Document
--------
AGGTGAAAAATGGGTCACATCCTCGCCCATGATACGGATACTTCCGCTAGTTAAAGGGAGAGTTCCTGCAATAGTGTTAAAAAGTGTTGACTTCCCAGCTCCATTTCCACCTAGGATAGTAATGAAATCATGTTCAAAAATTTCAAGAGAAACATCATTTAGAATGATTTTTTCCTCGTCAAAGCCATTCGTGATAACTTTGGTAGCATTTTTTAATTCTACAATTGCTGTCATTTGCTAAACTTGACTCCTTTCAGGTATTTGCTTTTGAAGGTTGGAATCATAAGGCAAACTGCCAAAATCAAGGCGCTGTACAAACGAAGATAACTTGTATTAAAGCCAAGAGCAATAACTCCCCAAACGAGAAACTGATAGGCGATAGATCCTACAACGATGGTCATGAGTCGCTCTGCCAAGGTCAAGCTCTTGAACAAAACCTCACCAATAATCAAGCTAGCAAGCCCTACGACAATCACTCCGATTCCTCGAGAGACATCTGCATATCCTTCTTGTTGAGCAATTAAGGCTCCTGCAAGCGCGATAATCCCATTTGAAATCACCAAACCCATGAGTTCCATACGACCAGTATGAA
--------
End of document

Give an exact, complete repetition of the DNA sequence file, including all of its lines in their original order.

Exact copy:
AGGTGAAAAATGGGTCACATCCTCGCCCATGATACGGATACTTCCGCTAGTTAAAGGGAGAGTTCCTGCAATAGTGTTAAAAAGTGTTGACTTCCCAGCTCCATTTCCACCTAGGATAGTAATGAAATCATGTTCAAAAATTTCAAGAGAAACATCATTTAGAATGATTTTTTCCTCGTCAAAGCCATTCGTGATAACTTTGGTAGCATTTTTTAATTCTACAATTGCTGTCATTTGCTAAACTTGACTCCTTTCAGGTATTTGCTTTTGAAGGTTGGAATCATAAGGCAAACTGCCAAAATCAAGGCGCTGTACAAACGAAGATAACTTGTATTAAAGCCAAGAGCAATAACTCCCCAAACGAGAAACTGATAGGCGATAGATCCTACAACGATGGTCATGAGTCGCTCTGCCAAGGTCAAGCTCTTGAACAAAACCTCACCAATAATCAAGCTAGCAAGCCCTACGACAATCACTCCGATTCCTCGAGAGACATCTGCATATCCTTCTTGTTGAGCAATTAAGGCTCCTGCAAGCGCGATAATCCCATTTGAAATCACCAAACCCATGAGTTCCATACGACCAGTATGAA